Examples of aralkyl esters include esters of aralkyl groups having 7 to 19 carbon atoms, such as benzyl, phenylethyl, naphthylmethyl and trityl, which aralkyl groups may have 1 to 3 substituents selected from halogen atoms such as chlorine, bromine and fluorine, (C1-6)alkyl-carbonyl groups such as methylcarbonyl, ethylcarbonyl and butylcarbonyl, and the nitro group.

The ester formed at the terminal carboxyl group is preferably an alkyl ester. More preferable esters are esters of alkyl groups having 1 to 6 carbon atoms, such as methyl, ethyl, n-propyl, isopropyl, n-butyl, isobutyl, sec-butyl, tert-butyl, n-pentyl, isopentyl, sec-pentyl, neo-pentyl, tert-pentyl, 1-ethylpropyl, n-hexyl, isohexyl, 1,1-dimethylbutyl, 2,2-dimethylbutyl, 3,3-dimethylbutyl and 2-ethylbutyl, which alkyl groups may have 1 to 3 substituents selected from (C1-6)alkyl-carbonyl groups such as methylcarbonyl, ethylcarbonyl and butylcarbonyl, and the nitro group.

Particularly preferable esters include esters of alkyl groups having 1 to 3 carbon atoms, such as methyl, ethyl, n-propyl and isopropyl.

The ester of the present invention is produced by esterifying the terminal carboxyl group of a straight-chain polyester which essentially consists of an α-hydroxymonocarboxylic acid and has the weight-average molecular weight of about 1,500 to about 50,000 (hereinafter also referred to as starting polymer). This esterification is carried out by per se known methods as follows:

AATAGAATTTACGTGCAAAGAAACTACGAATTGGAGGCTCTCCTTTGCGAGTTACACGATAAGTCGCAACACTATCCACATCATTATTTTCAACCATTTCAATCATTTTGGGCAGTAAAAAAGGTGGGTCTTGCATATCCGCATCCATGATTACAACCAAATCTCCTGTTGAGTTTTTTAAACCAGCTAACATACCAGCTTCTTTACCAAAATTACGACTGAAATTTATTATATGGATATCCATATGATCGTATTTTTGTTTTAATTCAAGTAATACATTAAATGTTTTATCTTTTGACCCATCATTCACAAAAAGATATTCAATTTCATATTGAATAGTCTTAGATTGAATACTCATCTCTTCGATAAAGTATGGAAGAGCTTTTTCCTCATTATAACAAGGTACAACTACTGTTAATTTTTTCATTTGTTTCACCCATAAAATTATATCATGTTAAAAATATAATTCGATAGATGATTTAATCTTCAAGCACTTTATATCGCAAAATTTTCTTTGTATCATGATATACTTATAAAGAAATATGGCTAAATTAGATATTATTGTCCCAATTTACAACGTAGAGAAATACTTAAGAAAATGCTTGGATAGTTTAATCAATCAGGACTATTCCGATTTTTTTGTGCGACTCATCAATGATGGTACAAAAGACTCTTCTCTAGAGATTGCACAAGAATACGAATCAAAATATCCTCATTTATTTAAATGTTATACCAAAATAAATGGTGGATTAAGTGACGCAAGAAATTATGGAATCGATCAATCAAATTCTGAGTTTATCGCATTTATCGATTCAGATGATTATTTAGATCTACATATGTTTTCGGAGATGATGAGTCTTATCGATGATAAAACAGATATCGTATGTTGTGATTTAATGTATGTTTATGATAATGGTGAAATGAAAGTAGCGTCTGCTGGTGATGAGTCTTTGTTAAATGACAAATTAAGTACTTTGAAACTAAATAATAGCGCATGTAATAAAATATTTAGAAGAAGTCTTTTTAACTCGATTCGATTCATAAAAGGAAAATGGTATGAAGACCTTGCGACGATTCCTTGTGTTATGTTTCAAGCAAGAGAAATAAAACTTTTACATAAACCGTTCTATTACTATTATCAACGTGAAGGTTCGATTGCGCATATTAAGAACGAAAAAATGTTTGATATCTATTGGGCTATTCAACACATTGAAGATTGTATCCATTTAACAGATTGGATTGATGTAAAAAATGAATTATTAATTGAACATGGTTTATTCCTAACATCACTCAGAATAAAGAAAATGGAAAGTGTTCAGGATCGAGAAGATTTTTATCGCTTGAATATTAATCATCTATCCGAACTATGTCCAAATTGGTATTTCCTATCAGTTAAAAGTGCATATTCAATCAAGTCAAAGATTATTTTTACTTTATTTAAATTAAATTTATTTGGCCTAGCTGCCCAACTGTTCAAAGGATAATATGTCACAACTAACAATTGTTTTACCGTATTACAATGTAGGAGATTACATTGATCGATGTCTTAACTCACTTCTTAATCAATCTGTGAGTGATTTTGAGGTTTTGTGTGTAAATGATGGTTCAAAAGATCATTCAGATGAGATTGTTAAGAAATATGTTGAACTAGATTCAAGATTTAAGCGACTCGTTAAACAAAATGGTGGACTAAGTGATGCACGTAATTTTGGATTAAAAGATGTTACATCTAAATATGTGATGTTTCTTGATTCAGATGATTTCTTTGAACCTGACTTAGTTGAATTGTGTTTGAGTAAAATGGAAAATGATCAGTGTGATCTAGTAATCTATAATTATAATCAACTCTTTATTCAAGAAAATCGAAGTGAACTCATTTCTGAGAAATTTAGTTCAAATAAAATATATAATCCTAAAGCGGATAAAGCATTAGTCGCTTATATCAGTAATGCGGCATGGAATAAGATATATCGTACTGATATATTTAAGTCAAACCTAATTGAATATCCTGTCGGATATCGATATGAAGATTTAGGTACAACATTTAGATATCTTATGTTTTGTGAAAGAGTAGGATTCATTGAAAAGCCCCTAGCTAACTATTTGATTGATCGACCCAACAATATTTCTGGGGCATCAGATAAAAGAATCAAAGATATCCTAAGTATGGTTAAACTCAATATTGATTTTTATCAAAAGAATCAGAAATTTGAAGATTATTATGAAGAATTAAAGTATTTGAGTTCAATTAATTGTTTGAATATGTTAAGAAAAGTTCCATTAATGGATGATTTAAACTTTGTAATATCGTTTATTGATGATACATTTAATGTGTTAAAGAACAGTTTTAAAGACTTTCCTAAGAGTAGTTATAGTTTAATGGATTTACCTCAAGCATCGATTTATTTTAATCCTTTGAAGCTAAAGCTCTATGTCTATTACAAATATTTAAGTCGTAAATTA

(1) The starting polymer is reacted in a mixture of a diazolakane (e.g., diazomethane, phenyldiazomethane, diphenyldiazomethane) and a solvent that does not interfere with the reaction (e.g., ether such as tetrahydrofuran or dioxane, ester such as ethyl acetate, nitrile such as acetonitrile, halogenated hydrocarbon such as dichloromethane or dichloroethane). Reaction temperature is about 0 C. to refluxing temperature. Reaction time is about 2 minutes to 20 hours.